AUTHORITIES hope to send home or legalise more than 40,000 “irregular” workers in Bahrain by the end of the year, it emerged yesterday.They have already slashed the number of illegal workers from 48,000 to 43,000 in the past three months.
However, Labour Market Regulatory Authority (LMRA) corporate communication manager Waheed Al Balushi said that was just the start.
He also said authorities no longer viewed “free visa” workers or those who overstay their visa as illegal – since many of them could actually be victims of rogue bosses.
“We now use the term irregular workers instead of illegal workers because it puts a criminal label on them,” Mr Al Balushi told the GDN yesterday.
“Not all of these workers are intentionally here illegally, since their employer could have not renewed their visa.
“That’s why we are now going with the term irregular because it is a human rights issue.”
He said the number of “irregular” workers now in Bahrain was dropping thanks to a National Campaign to Treat Irregular Workers, which revolved around a three-pronged approach.
The first and most successful has been an Easy Exit scheme, which allows workers whose visas have expired to pay minimal fines to leave the country.
Under the scheme, expats who overstay their work visas can leave Bahrain after paying a fine of BD15, while those who overstay visit visas can go after paying BD25.
“A lot of irregular workers have been approaching under this scheme and we hope it continues this way,” added Mr Al Balushi.
The second strategy consists of LMRA inspections of company records to identify firms with a history of “irregular” workers.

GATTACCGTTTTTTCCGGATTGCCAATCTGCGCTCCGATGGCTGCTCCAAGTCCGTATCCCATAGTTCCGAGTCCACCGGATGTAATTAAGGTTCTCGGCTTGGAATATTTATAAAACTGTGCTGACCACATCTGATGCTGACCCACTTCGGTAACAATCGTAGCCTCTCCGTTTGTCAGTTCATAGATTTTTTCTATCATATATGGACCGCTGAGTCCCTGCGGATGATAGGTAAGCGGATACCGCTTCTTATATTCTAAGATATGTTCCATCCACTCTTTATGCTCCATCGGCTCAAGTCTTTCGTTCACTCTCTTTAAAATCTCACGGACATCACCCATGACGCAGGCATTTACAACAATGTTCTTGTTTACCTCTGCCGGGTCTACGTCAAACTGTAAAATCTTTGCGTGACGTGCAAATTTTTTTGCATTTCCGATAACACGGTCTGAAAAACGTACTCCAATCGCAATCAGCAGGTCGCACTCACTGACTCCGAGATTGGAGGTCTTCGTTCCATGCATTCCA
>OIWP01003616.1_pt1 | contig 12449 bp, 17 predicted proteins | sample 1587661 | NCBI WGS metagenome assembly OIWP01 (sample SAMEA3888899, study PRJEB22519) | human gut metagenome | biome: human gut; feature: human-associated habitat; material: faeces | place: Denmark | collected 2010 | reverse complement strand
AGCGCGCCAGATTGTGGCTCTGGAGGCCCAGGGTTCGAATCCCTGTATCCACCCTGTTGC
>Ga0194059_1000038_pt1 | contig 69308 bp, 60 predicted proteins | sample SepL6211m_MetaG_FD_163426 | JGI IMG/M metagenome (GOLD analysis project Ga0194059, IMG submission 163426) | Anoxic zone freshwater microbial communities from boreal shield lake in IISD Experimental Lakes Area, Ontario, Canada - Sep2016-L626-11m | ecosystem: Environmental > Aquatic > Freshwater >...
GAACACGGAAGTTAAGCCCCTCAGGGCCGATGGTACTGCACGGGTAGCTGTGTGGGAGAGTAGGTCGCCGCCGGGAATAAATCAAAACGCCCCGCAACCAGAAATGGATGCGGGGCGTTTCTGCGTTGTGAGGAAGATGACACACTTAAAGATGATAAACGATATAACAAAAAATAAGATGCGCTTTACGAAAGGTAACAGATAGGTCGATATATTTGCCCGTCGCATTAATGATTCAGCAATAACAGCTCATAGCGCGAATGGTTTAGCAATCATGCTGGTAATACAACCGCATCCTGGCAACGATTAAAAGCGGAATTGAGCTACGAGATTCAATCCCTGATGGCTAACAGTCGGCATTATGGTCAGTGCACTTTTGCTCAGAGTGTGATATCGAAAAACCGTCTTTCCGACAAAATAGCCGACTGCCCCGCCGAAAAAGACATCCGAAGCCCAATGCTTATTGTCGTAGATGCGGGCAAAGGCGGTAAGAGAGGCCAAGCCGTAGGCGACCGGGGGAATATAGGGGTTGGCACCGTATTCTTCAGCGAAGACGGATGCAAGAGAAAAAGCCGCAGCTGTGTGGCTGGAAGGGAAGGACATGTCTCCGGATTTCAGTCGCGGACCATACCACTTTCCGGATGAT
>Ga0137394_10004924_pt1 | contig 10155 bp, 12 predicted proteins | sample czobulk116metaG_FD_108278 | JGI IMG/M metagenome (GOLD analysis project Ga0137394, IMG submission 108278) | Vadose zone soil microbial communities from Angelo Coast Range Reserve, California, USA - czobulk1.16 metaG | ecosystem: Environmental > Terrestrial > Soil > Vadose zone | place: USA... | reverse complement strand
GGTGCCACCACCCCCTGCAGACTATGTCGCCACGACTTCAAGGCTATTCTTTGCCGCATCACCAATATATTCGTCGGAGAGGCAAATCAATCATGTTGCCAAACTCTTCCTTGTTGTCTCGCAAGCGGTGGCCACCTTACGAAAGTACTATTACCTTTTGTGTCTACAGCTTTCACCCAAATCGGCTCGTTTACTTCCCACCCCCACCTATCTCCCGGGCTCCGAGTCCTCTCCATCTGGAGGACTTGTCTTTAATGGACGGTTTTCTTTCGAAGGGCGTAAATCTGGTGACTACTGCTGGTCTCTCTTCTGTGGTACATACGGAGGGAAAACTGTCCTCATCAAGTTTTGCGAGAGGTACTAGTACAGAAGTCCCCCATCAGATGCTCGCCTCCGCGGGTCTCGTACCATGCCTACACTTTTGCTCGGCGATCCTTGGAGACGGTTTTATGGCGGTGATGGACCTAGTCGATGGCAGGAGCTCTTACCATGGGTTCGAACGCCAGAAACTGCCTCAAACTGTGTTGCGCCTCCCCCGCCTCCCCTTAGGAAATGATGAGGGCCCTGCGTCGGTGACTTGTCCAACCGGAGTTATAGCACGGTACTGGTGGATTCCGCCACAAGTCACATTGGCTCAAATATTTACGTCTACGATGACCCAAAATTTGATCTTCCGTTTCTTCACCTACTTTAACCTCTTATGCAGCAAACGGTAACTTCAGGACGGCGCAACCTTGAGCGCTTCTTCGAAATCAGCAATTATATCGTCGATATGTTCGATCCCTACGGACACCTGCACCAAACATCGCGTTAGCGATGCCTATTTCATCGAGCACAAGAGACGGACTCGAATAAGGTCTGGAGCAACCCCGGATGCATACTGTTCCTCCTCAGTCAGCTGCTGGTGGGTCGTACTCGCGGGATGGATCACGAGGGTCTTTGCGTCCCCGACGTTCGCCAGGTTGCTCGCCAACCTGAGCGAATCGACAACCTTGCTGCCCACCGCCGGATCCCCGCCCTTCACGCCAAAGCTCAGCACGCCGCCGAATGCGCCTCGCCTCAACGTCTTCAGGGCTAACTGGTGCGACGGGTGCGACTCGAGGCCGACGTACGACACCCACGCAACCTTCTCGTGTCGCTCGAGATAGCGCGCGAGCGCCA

These are conducted in conjunction with the Health Ministry, Municipalities and Agriculture Ministry, Labour Ministry, Industry and Commerce Ministry and the Interior Ministry, which also carry out their own inspection to ensure firms are following all regulations.
Any expats caught working illegally face deportation, while the company itself will be fined a minimum of BD1,000 for every “irregular” worker.
However, in some cases firms will be allowed to legitimise their workforce by renewing their visas – depending on how long ago they expired.
A third approach involves a crackdown on illegal street workers in collaboration with the Interior Ministry and the Municipalities and Agriculture Ministry.
Any “irregular” worker caught in those sweeps also faces deportation.
“We will continue to use these strategies and follow them with even more seriousness and continuity,” said Mr Al Balushi.
“The above schemes also motivate the employers themselves to be more aggressive in getting rid of irregular workers.”